Friday, December 9, 2011

10 days.

I know that there is still technically 16 days till Christmas, but over here, I'm on a different kind of countdown. Just 10 more days until I arrive in Canada for my winter break. From what I hear, about 3 inches of snow fell today which makes for even more excitement!
And yet in the midst of my countdowning, I'm also growing increasingly aware of the short amount of time I have left to wrap up ends on this side. Here are some of the details:

According to the school day countdown we have on our classroom door, there are only 5 days left that we have together as a quartet (Zach, Noah, Caleb and I). When I return in the new year, I will only have the Mazur brothers, since Zach will be returning to the States with his family while I am in Canada. So instead of just closing up the school term with Noah and Caleb, and I'm also closing up the year with Zach. With just a few final days of bookwork ahead of us, we will finish in style with our annual beach Christmas party, baking extravaganza, and this year, even a Christmas concert!

The next 10 days also hold a lot of goodbyes. Last week the first dominoes of the tumble effect began as we sent off the fall intern group (one of them being our dear Heather). Even though their time with us seemed so short, we were thoroughly meshed together in no time, and it was difficult to see them go, knowing that the chapter was closing on our group dynamic in this time and place.
The domino effect continues in the coming days with more staff goodbyes, which I am not thrilled about. With the year coming to a close, the Malmstrom family as well as, Brianna, Courtney and Naoki will all be turning a new chapter. It's not easy to picture what life here is going to look like without these wonderful people, but I am trusting that just as He will guide each one who embarks outwards, that He will also grant peace and provisions for those of us who stay.

In the midst of this, I am also trying to finalize the paperwork and collaborate with John on the ground here to get the homes started for the Louissaint and Ferdinand families (aka. mountain families). I'm afraid I won't have many building pictures to show off until I return in January (due to a few logistical hiccups), but the more finalizations I can put in place before I leave, the quicker we will be able to launch when I return.

Thank you for your generous support and prayers for me during the past 4 months. It's truly amazing to look back and see how far we've come since September. I eagerly anticipate reuniting with you all upon my return and giving more of a personal update during my time in Canada!

Thursday, December 1, 2011

'Tis the season!

Some may say that getting into the Christmas spirit is a little more difficult in Haiti. Without the snow falling outside our windows, all-day Christmas music on the radio and warm scarves and sweaters to wear, I agree that it takes some getting used to... However, the boys and I eagerly embraced the challenge this morning as we set out searching for the perfect Christmas tree.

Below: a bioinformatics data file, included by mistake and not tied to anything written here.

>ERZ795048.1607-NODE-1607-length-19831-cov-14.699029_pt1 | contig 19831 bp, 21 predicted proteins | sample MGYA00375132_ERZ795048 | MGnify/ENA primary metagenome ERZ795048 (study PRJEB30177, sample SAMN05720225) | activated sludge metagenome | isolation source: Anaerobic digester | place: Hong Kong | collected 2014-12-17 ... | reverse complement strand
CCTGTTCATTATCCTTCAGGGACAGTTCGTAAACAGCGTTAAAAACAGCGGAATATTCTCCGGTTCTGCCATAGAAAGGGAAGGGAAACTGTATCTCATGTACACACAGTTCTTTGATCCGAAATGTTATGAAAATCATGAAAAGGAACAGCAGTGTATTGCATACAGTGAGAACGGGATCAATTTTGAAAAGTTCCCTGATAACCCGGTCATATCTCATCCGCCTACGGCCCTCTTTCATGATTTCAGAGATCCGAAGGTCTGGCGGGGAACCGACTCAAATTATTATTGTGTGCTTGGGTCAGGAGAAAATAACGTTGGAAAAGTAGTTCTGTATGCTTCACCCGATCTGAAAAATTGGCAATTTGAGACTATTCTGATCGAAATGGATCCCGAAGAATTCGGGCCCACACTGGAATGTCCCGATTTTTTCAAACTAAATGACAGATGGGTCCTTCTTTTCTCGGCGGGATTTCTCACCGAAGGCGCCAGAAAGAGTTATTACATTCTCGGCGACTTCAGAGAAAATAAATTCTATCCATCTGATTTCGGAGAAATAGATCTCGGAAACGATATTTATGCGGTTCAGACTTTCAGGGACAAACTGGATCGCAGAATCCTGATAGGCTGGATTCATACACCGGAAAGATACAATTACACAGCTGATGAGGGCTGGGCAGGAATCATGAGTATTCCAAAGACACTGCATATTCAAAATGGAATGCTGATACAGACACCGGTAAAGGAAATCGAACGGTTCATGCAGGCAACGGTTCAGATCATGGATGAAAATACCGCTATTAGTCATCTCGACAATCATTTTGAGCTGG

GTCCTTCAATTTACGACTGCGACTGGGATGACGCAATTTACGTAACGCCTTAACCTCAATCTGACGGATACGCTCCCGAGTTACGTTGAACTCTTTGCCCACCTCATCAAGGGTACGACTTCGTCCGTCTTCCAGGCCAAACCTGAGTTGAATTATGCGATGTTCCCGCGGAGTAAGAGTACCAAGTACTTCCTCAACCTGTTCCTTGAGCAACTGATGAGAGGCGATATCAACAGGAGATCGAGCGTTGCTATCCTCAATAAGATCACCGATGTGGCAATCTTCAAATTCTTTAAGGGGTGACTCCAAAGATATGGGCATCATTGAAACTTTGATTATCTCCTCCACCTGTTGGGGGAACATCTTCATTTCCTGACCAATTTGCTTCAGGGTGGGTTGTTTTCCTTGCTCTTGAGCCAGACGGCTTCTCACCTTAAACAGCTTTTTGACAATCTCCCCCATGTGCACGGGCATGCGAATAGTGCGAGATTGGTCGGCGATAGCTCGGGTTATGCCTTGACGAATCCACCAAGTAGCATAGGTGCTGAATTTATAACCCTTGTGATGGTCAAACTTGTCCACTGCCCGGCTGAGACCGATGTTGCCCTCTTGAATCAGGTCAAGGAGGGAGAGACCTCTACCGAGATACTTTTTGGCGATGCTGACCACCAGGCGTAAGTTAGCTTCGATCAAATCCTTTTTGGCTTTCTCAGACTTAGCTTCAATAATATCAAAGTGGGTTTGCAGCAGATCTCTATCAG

We considered getting one of the baby palms being planted by the new guesthouse area, but in the boys' opinions, they were just too puny. So, we pressed forward onto greater heights, being in the form of some tall seedling trees that grow in abundance in the valley at the back of our classroom.
We carried three tools with us - A gardening hoe, a hand shovel and one giant pick axe.

Several coats of bug spray and two bee stings later, we found our winner and began clearing the thick grass away with the hoe. Our first inclination was to dig the tree out by it's roots, so we each took turns swinging the pick axe to loosen it's rocky foundation. Unfortunately, because the tree was located on the side of a small incline, it made the work a little tricky and hindered our aim - which caused numerous scars on the tree trunk. After about half an hour of intense digging, we hadn't made much progress, so we all agreed to cut it down instead. Caleb left to retrieve his manual chainsaw and within a few minutes we had the tree trunk secured with soil and rocks in a cement bucket and dragged it into the classroom.

Then the fun part began as we decorated with stars, glitter, tinsel and even a string of garland crocheted by Noah. They had to play around with it first, of course.

We may not need a coat rack by the door, nor hot cocoa to warm up after our adventure, but with a Christmas-ified tree taking up a substantial part of the classroom, and carols on our instruments, I think it's safe to say we're ready to celebrate the birthday of our King!

Happy December and Merry Christmas from Haiti!

PS ~ Pierre got his Christmas present early this year... Yes, his wheelchair!!!
Pictures coming soon. :)